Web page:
"use a web-based tool that will allow them to make their buildings invisible on Street View"
allowing the contents to remain visible? wow! Possibly not the outcome they wanted?
Germany privacy watchdogs have carped at Google’s plan to give property owners in the country a four-week deadline to prevent the web kingpin’s Street View mapping tool from displaying their homes online. The company said yesterday that it would send in its spy mobiles to 20 German cities, including Munich, Berlin and Hamburg …
I guess we are going to see... My hunch is that apart from a few vocal people, Germans give F... all, like the rest of the world.
Of course, the opposition already has an excuse ready: They all happened to be on holiday for the same exact month they were supposed to register.
That's fine for now, but what if future occupants of their house do (or don't) want to be visible? Or (more viable) will Google take photos anyway and simply filter at the 'making accessible' end? In which case, there's not really any need for a cutoff time.
And how far away will it take effect... only outside your house, or further down the street where you can still see your house as the house next door has requested to be visible? Or from the next street over where you can see the back of the house.
The whole thing does seem a bit unworkable...
One of my neighbours asked to be taken out (poor choice of words?) and their house and the house opposite have gone. I think it works like that because they take out the photographs taken right outside the address concerned so you lose 360 degrees of photographs.
As for opt in, you might consider that to be the right way but very few things are. The phone book, for example is opt out.
As suggested by other readers, what happens when people move in after the deadline?
And how does somebody remove blurring at an address, after the deadline (e.g., a new family moves in).
For a rental situation: is it decided by the property owner/management, or resident?
As to families, who at that address controls blurring? Can a parent (even within the limited decision period) overrule a child's previous decision (including adult child living at home)? How about a shared-custody parent with respect to the often changing place where a child lives but both parents do not?
For multiple unit buildings, is it the common area owner (real estate trust? management company? owners association?), or individual unit owner or occupant who decides? Will Google selectively blur some but not other units at the same building address?
Can an incarcerated resident make a decision?
Or students in residence halls?
A person who later moves to a new home pursuant to an identity protection program? Or simply trying to evade a stalker (with or without benefit of court order)?
Can somebody invoke on behalf of another (e.g., 1060 West Addison Street, Chicago, IL) without being court-appointed? How does Google verify that the person claiming to live at that address is truthful? (Are they cross-checking property ownership or tax records? Other public records such as voting registration? Vehicle registration?)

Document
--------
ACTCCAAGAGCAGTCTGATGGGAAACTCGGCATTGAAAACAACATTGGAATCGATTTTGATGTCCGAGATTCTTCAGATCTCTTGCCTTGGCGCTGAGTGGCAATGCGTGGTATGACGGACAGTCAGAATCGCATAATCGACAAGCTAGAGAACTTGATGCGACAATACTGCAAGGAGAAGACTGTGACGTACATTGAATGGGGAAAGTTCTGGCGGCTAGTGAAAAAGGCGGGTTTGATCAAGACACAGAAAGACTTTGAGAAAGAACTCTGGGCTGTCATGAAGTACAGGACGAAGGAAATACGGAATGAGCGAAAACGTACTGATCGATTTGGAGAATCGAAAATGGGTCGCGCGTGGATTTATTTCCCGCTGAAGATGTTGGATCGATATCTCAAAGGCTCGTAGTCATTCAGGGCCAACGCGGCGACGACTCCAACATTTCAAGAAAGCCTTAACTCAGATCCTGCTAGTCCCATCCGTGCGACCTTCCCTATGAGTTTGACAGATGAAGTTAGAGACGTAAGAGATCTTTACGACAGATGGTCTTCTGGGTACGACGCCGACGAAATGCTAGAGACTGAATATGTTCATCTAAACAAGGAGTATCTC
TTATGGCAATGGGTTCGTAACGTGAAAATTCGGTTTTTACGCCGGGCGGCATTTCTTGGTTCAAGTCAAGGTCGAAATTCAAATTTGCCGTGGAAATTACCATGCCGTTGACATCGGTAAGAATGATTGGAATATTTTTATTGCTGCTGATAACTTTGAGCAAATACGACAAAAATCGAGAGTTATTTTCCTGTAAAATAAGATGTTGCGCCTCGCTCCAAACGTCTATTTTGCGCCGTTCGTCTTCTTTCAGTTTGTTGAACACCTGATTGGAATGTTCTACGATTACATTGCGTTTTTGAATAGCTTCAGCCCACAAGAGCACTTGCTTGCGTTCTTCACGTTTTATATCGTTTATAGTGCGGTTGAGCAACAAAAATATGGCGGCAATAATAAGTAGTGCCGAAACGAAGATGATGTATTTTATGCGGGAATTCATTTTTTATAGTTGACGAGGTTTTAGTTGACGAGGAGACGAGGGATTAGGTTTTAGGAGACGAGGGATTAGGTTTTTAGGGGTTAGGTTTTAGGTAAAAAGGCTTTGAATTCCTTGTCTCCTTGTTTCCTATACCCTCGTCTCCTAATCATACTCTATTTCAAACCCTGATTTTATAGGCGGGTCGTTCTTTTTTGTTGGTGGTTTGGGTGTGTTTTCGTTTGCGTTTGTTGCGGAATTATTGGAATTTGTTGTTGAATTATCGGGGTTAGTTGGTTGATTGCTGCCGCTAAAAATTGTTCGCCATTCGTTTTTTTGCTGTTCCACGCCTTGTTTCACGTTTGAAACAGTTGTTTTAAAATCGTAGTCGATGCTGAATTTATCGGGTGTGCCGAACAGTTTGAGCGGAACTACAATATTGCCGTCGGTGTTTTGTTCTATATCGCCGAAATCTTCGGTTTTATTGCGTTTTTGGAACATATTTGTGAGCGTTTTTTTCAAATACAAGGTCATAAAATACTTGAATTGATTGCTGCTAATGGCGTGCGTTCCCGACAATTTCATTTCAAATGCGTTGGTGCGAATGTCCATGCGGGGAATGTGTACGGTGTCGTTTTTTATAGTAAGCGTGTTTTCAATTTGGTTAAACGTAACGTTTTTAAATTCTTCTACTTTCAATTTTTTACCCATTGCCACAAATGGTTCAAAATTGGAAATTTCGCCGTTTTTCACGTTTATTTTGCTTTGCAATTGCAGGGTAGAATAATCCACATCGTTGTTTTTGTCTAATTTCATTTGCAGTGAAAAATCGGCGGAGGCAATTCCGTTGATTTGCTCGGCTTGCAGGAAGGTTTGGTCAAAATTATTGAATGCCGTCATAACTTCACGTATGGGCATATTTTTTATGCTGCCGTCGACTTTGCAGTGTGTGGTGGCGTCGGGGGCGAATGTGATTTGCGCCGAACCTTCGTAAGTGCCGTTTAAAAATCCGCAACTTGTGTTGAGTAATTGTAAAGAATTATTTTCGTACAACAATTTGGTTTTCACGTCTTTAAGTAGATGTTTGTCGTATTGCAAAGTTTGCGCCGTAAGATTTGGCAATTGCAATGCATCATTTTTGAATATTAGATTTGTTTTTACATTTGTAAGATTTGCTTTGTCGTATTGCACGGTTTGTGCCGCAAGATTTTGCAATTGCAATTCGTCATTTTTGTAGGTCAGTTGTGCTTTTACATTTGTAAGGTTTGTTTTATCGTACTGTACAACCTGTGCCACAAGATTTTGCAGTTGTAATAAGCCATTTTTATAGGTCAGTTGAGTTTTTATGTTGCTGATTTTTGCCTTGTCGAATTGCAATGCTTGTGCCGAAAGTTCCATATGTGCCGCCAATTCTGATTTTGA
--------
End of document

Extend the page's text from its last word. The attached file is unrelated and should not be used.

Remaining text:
Does it apply to actual addresses, or rather what Google uses as the "approximate" address it displays? Satellite/drone views as well?
Google will have to learn the hard way to shoot houses individually, and digitally "en-bubble" them so that individials (tennants, renters, etc, not JUST the property owners) can ask to be removed. Unfortunately, everytime someone moves and has to provide verification of occupancy status, that will end up in ANOTHER of Google's databases...
As to the "data bubbles", the stuff could work like 3D CAD software. A sphere or cone or cylineder encloses the home. Adjacent homes with reflectivity that could reveal a home could be calculated and digitally removed.
However, how realistic a form of protection IS this? A home in public view really cannot enjoy a privilege of being masked from an online site. But, tying that home with residents SHOULD be an ongling, living option of each and every occupant, especially since everthing we do leaves some kind of trail. Anyone under police or court or other protection schemes cannot be coerced by some profit-driven entity into living in the open when the State offers or is required to protect individuals and families. People in witness protection programs could (rarely) be outed. If defendants say and prove that Google helped them, how would Google limit it's responsibility for damages claims?
But, a bigger question. Aside from state-state spying, why should a mapping or cartographic copmany or a social networking entity or emailing company be allowed to do wholesale quasi spying/geo-location activities and monetize it? Is Google paying off each country? Only a handful of years ago, this would have been ESPIONAGE, and even a corporations personnel from photographer all the way up to CEO could be ordered to appear and face charges, no?
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